Shortages in medicines have always been an issue. Prior to the pandemic, which sprung them into public consciousness, shortages were created by various manufacturing failures and supply chain issues.
In April 2020, the UK had over 200 medicines on its shortage list. This elevated level mirrored the global picture. These increased shortages stemmed from the medicines being used as pain relief and sedation treatment for Covid-19 patients, yet not all were in shortage for long. For example, paracetamol saw a swift resupply within weeks of running out in the UK.
Most medicines prescribed today, including those in short supply, are imported generic pharmaceuticals. Disruptions driven by Brexit and the pandemic have meant that, despite contingency stocks, there have been shortages of critical drugs, leading to second or even third-line choices being prescribed.
Joined by a group of academics, industrialists, and NHS staff, I sought out to think innovatively for a solution to this issue. The group’s proposition was a new approach to handling shortages. We proposed a new system for identifying critical treatment medicines, alongside a new way of holding safety stocks that went beyond simply storing packed stock ready for patients.
In April 2020, the UK had over 200 medicines on its shortage list.
The new thinking was to hold active pharmaceutical ingredients which could be formulated into the tablets and injectables we need. Adopting such a model would reaffirm some supply chain security.
Most active pharmaceutical ingredients are produced in India and China, enabling cheaper production than is possible in the UK. However, this sole dependence on international import links leaves us precariously open to disruption. The group’s new proposal addressed this but relied on having new technology which enabled the production of those generic medicines at comparable costs to Indian and Chinese imports.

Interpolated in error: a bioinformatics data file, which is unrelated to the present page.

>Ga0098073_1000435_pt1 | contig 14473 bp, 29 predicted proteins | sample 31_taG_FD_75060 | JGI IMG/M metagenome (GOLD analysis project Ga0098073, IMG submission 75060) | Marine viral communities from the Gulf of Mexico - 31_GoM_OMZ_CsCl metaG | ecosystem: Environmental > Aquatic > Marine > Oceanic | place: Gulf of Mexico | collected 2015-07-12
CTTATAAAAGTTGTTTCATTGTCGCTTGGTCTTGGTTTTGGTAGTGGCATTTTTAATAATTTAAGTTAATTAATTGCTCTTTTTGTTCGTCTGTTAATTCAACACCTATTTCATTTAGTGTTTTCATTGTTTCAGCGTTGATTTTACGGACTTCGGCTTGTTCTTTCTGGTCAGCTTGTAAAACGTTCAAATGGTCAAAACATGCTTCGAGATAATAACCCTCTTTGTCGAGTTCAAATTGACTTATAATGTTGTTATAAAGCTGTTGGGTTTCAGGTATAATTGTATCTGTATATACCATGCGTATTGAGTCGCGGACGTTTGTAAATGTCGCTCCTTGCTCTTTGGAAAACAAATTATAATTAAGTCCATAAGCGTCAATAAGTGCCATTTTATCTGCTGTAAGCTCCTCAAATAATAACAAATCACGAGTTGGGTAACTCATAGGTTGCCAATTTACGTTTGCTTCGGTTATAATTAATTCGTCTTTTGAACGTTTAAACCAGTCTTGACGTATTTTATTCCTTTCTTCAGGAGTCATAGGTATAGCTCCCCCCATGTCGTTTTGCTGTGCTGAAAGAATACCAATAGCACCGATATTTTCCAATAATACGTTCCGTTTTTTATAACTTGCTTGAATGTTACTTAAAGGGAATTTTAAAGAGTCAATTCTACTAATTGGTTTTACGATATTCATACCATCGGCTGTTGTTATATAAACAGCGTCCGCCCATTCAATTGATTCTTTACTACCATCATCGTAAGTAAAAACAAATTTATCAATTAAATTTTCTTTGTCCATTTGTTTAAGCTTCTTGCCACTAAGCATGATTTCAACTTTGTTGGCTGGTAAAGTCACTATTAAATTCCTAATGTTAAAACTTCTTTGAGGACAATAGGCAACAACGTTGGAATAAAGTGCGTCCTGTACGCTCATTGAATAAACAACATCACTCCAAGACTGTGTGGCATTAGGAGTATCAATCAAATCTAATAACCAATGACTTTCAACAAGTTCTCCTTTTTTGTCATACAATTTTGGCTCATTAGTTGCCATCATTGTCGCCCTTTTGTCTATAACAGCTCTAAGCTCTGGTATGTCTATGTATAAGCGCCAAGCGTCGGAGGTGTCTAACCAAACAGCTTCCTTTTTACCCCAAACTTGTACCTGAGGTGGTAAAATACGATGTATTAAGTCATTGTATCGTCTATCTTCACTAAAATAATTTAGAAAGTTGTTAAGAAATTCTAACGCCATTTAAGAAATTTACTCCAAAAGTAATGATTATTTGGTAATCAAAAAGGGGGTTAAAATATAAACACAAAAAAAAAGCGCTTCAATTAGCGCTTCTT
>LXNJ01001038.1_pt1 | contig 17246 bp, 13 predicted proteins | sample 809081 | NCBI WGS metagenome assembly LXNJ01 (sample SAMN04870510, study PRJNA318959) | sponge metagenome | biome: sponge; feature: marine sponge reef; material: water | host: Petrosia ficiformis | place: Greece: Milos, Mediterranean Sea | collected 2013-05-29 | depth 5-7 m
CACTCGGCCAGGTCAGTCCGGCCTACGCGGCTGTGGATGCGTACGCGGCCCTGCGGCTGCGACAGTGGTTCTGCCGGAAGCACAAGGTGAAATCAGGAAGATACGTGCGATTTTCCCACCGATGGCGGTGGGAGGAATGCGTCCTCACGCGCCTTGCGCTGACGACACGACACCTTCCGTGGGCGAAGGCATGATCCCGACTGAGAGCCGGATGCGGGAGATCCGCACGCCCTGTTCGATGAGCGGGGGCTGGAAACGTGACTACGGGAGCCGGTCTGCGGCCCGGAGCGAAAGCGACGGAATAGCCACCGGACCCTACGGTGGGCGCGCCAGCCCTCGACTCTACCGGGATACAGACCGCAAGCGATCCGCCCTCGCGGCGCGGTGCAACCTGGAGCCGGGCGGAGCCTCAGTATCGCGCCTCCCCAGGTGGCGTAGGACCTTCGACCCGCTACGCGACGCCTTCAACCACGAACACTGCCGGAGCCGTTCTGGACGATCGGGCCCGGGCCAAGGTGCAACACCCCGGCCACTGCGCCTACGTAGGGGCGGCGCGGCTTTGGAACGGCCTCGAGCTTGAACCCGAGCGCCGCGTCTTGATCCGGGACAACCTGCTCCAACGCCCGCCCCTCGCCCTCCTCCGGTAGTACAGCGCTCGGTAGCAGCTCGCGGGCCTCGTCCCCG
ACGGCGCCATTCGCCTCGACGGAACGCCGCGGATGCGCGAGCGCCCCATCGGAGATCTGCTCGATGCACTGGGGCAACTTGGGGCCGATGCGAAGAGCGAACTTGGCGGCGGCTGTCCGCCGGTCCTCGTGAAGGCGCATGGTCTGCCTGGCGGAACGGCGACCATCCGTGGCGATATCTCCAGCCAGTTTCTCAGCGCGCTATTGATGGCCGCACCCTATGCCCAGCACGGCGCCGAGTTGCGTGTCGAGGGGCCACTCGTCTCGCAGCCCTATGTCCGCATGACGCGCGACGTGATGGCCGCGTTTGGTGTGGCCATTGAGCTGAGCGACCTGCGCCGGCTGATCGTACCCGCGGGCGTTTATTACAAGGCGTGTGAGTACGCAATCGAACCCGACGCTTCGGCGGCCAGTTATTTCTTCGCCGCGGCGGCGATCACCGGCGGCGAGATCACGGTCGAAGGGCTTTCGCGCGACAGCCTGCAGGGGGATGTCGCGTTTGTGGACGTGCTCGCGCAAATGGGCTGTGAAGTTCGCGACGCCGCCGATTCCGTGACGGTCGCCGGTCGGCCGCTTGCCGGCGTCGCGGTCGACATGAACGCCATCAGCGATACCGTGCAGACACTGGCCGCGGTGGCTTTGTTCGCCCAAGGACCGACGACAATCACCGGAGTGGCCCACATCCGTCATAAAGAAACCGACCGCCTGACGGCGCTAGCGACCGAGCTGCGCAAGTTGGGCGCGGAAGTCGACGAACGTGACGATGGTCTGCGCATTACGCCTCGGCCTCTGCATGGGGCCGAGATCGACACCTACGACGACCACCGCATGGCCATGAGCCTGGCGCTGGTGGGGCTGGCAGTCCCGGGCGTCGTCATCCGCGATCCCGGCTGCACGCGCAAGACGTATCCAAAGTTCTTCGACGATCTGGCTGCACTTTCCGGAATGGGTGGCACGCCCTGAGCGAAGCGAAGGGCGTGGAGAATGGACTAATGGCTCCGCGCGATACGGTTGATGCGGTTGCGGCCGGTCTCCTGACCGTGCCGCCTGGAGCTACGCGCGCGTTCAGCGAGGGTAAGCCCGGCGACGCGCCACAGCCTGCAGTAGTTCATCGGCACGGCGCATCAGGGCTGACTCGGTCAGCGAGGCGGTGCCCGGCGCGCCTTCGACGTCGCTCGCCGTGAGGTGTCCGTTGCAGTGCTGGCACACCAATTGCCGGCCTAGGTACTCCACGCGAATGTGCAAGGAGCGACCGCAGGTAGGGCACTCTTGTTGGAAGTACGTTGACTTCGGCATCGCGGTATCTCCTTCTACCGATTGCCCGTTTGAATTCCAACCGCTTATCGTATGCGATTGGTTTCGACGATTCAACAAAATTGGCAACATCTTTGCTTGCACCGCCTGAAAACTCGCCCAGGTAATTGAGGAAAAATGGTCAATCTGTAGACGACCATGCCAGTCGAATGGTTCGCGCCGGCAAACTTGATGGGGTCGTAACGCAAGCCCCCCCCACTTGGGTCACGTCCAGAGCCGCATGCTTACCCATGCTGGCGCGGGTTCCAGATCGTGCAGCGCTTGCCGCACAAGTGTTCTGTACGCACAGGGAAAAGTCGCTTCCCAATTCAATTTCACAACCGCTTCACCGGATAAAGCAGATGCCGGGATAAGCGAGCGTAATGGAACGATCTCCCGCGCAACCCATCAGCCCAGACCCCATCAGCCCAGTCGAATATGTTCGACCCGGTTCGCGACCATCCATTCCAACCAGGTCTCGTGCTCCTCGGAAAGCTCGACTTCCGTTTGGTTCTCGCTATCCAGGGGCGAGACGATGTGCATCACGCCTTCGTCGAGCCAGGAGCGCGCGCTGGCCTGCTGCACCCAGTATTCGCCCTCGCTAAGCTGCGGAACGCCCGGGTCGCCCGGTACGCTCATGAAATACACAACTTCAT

For the last 100 years, pharmaceutical production has largely involved batch manufacturing, which means each individual stage is isolated and stored for testing before proceeding to the next step. This creates long cycle times, typically 18-24 months.
Continuous manufacturing provides an alternative option. Similar to modern car production lines, where ingredients can be added in a linear manner with the product isolated at the end. This requires smaller factories, and production times can be reduced from months to weeks.
In Scotland, the University of Strathclyde houses the Centre for Continuous Manufacturing and Advanced Crystallisation (CMAC) which is trying to bring this process to life. The collaboration between seven UK universities and eight major global pharmaceutical companies is working to develop continuous manufacturing, enabling faster, better quality medicine production with a lower carbon footprint. The industrialisation of this new technology is taking place at the Medicines Manufacturing Innovation Centre (MMIC) shortly to open at the Advanced Manufacturing Innovation District adjacent to Glasgow Airport.
For now, the group has turned its findings over to the UK Government, but as international disruptions show no signs of ceasing, the opportunities for resilient medicine supplies need serious consideration. Their adoption could not only secure our ability to supplement essential generic medicine shortages but also create jobs in a sustainable lower carbon process.
This article originally appeared in The Scotsman’s Inside Science column on Monday 13 September 2021.
Professor Clive Badman OBE is the Executive Director of Special Projects in Life Sciences at University of Strathclyde and a fellow of the Royal Society of Edinburgh.
The RSE’s Fellows’ Blog series offers personal views from our Fellows on a variety of issues. These views are not those of the RSE and are intended to offer different perspectives on a range of current issues.